|HealthExtra: Don’t be robbed of your health|
Borrowers who practice responsible
When your identity is stolen, not only do you need to worry about your financial information, but your medical records are at risk, too. If your personal information has been used without your knowledge or consent to obtain or receive payment for medical treatment, goods or services, you’re a victim of medical identity theft. You may find that your medical records are inaccurate, dangerously impacting your ability to receive proper medical care as well as your insurance benefits. To detect medical identity theft, the Federal Trade Commission says you should:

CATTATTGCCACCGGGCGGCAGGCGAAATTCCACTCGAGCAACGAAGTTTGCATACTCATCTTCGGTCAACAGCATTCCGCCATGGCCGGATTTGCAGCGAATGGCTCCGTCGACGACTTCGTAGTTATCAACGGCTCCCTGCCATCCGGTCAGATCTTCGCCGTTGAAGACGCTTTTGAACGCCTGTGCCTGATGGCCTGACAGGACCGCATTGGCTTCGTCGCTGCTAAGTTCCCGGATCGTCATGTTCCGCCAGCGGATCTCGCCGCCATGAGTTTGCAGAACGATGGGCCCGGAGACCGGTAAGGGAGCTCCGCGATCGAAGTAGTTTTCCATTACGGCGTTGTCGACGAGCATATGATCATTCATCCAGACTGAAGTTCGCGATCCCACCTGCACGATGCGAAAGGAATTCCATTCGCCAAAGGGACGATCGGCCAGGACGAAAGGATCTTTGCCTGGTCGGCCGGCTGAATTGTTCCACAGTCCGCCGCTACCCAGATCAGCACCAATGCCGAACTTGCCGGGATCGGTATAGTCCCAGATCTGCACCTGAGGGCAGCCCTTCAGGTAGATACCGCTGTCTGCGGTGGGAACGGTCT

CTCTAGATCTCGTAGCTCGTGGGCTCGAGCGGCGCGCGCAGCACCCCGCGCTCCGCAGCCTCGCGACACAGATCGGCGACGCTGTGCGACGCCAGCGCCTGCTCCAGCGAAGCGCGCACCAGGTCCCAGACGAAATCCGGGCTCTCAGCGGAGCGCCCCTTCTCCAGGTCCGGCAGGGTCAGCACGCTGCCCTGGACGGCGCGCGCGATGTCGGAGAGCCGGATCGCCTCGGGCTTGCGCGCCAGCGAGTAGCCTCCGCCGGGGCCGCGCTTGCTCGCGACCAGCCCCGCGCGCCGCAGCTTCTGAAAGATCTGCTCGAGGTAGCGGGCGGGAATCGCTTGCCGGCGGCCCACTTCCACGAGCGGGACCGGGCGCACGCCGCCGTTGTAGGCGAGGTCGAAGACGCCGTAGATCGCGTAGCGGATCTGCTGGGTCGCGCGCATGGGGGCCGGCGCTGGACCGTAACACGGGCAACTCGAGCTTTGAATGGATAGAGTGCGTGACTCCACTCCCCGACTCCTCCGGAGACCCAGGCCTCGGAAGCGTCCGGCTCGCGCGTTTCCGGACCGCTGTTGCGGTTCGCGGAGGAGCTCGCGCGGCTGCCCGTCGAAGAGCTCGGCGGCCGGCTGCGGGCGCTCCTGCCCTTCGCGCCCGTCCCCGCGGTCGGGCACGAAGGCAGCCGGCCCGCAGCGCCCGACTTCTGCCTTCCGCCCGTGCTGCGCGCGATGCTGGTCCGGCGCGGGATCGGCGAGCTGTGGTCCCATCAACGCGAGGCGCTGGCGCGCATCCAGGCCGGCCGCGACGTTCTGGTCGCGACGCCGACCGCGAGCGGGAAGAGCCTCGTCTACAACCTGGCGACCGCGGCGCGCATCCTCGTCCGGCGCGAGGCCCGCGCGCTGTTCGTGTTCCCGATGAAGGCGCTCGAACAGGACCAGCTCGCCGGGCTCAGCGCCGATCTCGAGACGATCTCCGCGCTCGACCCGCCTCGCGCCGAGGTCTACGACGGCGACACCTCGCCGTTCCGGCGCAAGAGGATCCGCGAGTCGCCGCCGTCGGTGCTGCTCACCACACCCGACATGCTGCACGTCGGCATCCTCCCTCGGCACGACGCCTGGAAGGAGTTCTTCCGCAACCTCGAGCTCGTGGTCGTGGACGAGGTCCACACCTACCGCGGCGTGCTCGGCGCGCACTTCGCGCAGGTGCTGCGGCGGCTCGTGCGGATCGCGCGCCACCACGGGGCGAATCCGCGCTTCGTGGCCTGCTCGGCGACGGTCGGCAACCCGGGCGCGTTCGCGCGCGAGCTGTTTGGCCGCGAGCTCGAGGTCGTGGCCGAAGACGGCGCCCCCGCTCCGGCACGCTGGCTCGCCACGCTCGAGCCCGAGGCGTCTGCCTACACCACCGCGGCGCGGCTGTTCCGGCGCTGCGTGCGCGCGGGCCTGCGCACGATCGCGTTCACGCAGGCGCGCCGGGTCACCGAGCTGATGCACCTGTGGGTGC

- Closely monitor “Explanation of Benefits” statements you receive from your health insurance carrier. Contact the insurance company or your healthcare provider immediately if something looks inaccurate, even if you don’t owe any money.
- At least once a year—or more often if you have a cause for concern—ask your health insurance carrier (or carriers) to send you a complete listing of benefits paid in your name.
- Monitor your credit reports with nationwide credit reporting companies to catch incidences of medical debts.